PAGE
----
- Plastic containers for products such as yogurt, cottage cheese, and margarine are now collected in many curbside programs. They are often made with polypropylene (PP) plastic that is recycled into things such as battery cables, landscape borders, cafeteria trays, and furniture. (Tip: some grocery store chains [e.g., Whole Foods] also collect these containers).
- Plastic foam used to make packaging often is made with polystyrene (PS) plastic that has been expanded with air. Innovative recycling programs can turn foam packaging into insulation, picture frames, building products—and new packaging. (Tip: some shipping companies, such as UPS, accept polystyrene foam packing peanuts for re-use.)
When you consider all the different types of new products that can be made with post-consumer plastics, it’s easy to see why they are such valuable materials. Getting the whole family involved in collecting plastics around the house is a great way to make sure this resource doesn’t go to waste. So recycle these and other everyday products—every day.
* Recycling programs differ greatly; check to see what can be recycled in your community.
Check out these other great articles by Plastics Make it Possible:
Need an unusual and green holiday gift idea? Consider giving organic or natural fiber sheets and blankets.
Introduce your family and friends to a healthier, cozier night’s sleep with natural fiber sheets and blankets. While you are at it, get some for yourself – you won’t believe the difference!
Read full article here: http://wellesley.patch.com/articles/green-tips-green-bedding-for-an-unusual-holiday-gift
Click here for more information about “Greening your Bedroom”.
Information compiled from email@example.com, treehugger.com and Green Living by the editors of The Environmental Magazine.
For more green tips, visit greenwithbetsy.com
Victoria’s Secret responds to the Bloomberg allegation released earlier this week about this high-end undergarment line using organic fair-trade cotton in their garments that come from a farm in Burkina Faso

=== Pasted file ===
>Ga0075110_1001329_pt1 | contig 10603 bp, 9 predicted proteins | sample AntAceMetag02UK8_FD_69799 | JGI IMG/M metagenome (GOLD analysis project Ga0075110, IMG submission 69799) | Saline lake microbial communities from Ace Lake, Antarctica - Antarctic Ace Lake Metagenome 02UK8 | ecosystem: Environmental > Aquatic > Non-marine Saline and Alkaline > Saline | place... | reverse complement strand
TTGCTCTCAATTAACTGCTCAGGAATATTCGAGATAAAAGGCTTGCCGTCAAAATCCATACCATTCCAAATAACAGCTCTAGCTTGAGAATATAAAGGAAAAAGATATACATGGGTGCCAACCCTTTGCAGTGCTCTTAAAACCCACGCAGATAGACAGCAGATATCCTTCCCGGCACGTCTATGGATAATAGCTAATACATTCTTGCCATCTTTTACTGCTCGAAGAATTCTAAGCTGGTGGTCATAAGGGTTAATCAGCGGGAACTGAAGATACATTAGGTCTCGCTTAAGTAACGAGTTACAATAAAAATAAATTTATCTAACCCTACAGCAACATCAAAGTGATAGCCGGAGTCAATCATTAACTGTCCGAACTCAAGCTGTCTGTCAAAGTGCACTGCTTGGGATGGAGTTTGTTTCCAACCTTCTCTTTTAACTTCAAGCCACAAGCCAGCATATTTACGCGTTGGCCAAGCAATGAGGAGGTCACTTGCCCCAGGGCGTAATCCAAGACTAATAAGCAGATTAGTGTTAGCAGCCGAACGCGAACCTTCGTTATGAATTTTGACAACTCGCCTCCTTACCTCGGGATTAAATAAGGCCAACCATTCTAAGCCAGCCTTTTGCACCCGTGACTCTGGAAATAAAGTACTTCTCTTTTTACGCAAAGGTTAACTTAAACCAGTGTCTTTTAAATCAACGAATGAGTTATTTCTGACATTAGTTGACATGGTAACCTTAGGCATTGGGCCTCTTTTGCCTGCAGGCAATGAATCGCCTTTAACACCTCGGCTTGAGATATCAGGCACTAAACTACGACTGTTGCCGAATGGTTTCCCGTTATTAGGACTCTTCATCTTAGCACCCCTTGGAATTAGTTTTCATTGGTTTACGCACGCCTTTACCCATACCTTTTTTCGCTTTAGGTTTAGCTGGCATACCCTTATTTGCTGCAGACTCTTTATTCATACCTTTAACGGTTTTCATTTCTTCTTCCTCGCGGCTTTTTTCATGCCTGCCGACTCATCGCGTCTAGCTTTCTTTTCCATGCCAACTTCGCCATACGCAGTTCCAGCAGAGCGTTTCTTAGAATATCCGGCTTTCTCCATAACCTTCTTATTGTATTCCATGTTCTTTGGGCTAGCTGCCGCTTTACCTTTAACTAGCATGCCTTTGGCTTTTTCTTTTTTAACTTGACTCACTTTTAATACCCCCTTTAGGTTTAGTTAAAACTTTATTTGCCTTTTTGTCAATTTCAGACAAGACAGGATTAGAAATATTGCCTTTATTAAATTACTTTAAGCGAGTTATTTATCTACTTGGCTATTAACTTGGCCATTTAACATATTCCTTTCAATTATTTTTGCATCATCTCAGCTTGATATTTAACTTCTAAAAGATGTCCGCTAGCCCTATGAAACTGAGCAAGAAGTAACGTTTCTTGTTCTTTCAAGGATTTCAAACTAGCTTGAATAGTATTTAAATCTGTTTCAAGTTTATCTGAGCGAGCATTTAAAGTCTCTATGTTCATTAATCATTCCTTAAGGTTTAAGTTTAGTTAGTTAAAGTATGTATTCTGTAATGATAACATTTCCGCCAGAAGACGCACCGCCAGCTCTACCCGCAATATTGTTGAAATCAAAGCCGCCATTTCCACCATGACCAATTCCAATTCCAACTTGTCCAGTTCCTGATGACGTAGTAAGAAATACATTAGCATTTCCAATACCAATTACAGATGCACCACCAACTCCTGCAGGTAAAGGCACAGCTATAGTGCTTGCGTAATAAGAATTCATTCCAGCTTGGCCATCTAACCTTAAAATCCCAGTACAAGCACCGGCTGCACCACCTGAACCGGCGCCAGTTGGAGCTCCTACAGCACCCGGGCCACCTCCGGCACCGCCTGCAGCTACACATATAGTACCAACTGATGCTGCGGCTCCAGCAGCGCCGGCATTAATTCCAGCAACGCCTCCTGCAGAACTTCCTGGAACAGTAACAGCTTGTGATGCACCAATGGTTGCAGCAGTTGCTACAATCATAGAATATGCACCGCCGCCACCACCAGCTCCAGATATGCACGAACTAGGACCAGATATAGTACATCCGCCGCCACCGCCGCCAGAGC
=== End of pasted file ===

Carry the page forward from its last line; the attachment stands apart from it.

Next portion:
Their response was published by USA Today. Read full article at: http://content.usatoday.com/communities/ondeadline/post/2011/12/child-labor-allegedly-used-in-some-victorias-secret-cotton/1
“If this allegation is true, it describes behavior that is contrary to our company’s values and the code of labor and sourcing standards that we require all of our suppliers to meet. These standards expressly prohibit child labor,” Limited Brands said in a statement. “… Depending on the findings, we are prepared to take swift action to prevent the illegal use of child labor in the fields where we source Fairtrade-certified organic cotton in Burkina Faso.”
Clarisse Kambire’s labor “exposes flaws in the system for certifying fair-trade commodities and finished goods in a global market that grew 27% in just one year to more than $5.8 billion in 2010. That market is built on the notion that purchases by companies and consumers aren’t supposed to make them accomplices to exploitation, especially of children,” the Bloomberg report says.
As Victoria’s Secret’s partner, Guebre’s organization, the National Federation of Burkina Cotton Producers, is responsible for running all aspects of the organic and fair-trade program across Burkina Faso. Known by its French initials, the UNPCB in 2008 co-sponsored a study suggesting hundreds, if not thousands, of children like Clarisse could be vulnerable to exploitation on organic and fair-trade farms. The study was commissioned by the growers and Helvetas. Victoria’s Secret says it never saw the report.
Clarisse’s labor exposes flaws in the system for certifying fair-trade commodities and finished goods in a global market that grew 27 percent in just one year to more than $5.8 billion in 2010. That market is built on the notion that purchases by companies and consumers aren’t supposed to make them accomplices to exploitation, especially of children.
Clarisse Kambire, 13, a child laborer, begins her daily task of picking the crop from her farmer’s field of fair trade organic cotton near Benvar, Burkina Faso, on Nov. 10, 2011.
Looking for last-minute holiday gifts? Don’t stuff your loved ones’ stockings with junk! At MantraMeds, we encourage you to gift eco-consciously during this season of giving.
Just discovered Sprout!
Sprout makes wrist watches out of materials like corn resin (99% biodegradable in a compost environment), organic cotton (pesticide free), Tyvek® (a high-density fiber which is strong, water and tear resistant and is recyclable), bamboo (which doesn’t require pesticides or fertilizers to grow) and fish skin (an eco-friendly alternative to animal leather). These watches come in several styles for men and women – bright colors, funky designs, and fully functioning for the bargain price of $30! Check out this eco-friendly brand and save yourself some green!
Check out their website at: http://www.sproutwatches.com/